Seven of the world’s largest food companies founded the Global Coalition for Animal Welfare (GCAW) in 2018 in an effort to unite together on a global platform with animal welfare experts to advance animal welfare throughout the global food chain and force change on the scale that is required.
Aramark, Compass Group, Elior Group, IKEA Food Services, Nestlé, Sodexo and Unilever have combined revenues of $165 billion, and serve 3.7 billion customers per day. These companies launched the Coalition to collectively address systemic barriers to improving animal welfare, accelerate the development of standards and drive progress on key welfare issues, of which one is improving broiler chicken welfare. While KFC is not a member of GCAW, it subscribes to the idea that they cannot improve broiler welfare alone.
Paula MacKenzie, CEO of KFC UK & Ireland, said: “Our business depends on the health, sustainability and reputation of chicken farming, and our customers care about improving the lives of the chicken we buy. That’s why we’re adding our voice to the campaign and encourage others to do the same – because to inspire real change and provoke meaningful action, we need the industry to move with us.”
With roughly 50 billion chickens raised and killed for their meat each year worldwide, meaningful action to improve welfare policies is no small task. However, the ECC says it provides the guidance to the key standards that a business needs to adopt and to help ensure this happens.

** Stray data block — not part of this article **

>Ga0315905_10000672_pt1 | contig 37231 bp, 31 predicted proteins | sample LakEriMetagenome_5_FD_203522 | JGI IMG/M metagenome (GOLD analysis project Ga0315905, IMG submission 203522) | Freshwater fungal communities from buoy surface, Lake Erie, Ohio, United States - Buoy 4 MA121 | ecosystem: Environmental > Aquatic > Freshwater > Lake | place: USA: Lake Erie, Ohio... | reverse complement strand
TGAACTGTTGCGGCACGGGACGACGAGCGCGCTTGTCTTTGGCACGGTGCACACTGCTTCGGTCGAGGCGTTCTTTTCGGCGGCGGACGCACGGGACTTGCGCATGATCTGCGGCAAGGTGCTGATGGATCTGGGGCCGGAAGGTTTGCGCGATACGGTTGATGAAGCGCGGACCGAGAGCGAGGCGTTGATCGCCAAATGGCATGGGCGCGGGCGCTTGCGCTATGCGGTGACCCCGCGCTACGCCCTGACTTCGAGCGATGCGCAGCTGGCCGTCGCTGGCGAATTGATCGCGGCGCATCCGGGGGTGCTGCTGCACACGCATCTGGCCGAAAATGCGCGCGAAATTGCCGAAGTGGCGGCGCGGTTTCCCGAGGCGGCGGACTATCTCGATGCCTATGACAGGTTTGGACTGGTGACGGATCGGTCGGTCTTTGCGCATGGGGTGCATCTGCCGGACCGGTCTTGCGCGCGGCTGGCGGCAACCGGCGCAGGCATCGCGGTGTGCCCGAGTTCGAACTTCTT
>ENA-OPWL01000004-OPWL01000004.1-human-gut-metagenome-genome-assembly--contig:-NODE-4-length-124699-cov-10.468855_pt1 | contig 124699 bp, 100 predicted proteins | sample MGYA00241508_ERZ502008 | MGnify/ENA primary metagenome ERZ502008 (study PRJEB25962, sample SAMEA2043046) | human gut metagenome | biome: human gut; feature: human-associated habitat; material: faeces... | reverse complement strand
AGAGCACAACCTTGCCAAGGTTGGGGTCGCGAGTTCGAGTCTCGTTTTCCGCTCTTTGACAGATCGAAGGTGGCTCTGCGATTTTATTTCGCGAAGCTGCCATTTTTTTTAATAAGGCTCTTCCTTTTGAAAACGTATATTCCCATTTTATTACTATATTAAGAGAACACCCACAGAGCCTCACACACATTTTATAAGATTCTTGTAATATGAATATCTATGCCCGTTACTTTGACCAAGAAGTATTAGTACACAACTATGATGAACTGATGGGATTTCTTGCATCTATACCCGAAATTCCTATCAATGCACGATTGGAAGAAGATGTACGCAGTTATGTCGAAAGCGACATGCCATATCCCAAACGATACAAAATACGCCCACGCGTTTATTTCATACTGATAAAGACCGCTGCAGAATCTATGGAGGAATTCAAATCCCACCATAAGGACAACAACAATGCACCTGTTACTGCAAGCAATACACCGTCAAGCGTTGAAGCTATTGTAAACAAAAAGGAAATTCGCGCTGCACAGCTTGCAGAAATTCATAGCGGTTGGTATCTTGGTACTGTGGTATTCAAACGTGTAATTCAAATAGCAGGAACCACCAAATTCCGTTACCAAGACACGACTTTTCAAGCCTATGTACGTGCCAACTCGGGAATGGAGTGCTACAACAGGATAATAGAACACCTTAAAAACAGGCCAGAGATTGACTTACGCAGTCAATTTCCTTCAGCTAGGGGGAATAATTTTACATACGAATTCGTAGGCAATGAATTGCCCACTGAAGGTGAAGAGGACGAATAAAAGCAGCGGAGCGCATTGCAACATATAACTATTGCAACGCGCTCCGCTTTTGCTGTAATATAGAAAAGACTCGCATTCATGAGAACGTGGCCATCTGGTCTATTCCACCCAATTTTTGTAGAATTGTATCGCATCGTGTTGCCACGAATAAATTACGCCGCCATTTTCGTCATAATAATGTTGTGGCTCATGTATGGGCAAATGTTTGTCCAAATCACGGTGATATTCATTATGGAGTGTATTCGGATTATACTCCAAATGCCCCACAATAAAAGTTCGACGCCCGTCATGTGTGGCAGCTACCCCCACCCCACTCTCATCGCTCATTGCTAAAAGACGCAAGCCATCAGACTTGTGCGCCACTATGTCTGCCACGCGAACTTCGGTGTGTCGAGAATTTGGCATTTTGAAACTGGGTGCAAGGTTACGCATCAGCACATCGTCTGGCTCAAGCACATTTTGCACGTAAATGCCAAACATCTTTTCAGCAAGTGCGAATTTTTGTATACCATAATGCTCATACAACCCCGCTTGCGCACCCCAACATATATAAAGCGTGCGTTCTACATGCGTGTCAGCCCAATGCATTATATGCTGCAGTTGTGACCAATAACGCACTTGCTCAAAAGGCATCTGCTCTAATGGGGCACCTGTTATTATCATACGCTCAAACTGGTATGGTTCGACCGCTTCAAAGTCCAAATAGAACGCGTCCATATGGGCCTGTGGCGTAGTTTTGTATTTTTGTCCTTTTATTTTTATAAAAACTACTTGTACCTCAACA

Dr Tracey Jones again: “It is truly significant that a fast food giant like KFC and one whose very raison d’être is chicken should commit to the ECC and we hope many other companies follow their example. No single business, NGO or supplier can make change happen on their own. We must all work together and encourage every food business to sign up to the ECC and commit to real, impactful improvement to the lives of broiler chickens around the world.
“As we understand the fragility of our global food system and the need to consume less meat for healthy and sustainable diets, we were delighted to see KFC join the movement towards plant-based choices with the trial of their hugely successful Imposter Burger. Diversifying the protein in our diet and ensuring the meat we eat is from higher welfare sources, is critical to the success of our future food system.”
The criteria for the EEC:
- Comply with all EU animal welfare laws and regulations, regardless of the country of production.
- Implement a maximum stocking density of 30kg/m2 or less. Thinning is discouraged and if practiced must be limited to one thin per flock.
- Adopt breeds that demonstrate higher welfare outcomes: either the following breeds, Hubbard JA757, 787, 957, or 987, Rambler Ranger, Ranger Classic, and Ranger Gold, or others that meet the criteria of the RSPCA Broiler Breed Welfare Assessment Protocol.
- Meet improved environmental standards including:
- At least 50 lux of light, including natural light.
- At least two metres of usable perch space, and two pecking substrates, per 1,000 birds.
- On air quality, the maximum requirements of Annex 2.3 of the EU broiler directive, regardless of stocking density.
- No cages or multi-tier systems.
- Adopt controlled atmospheric stunning using inert gas or multi-phase systems, or effective electrical stunning without live inversion.
- Demonstrate compliance with the above standards via third-party auditing and annual public reporting on progress towards this commitment.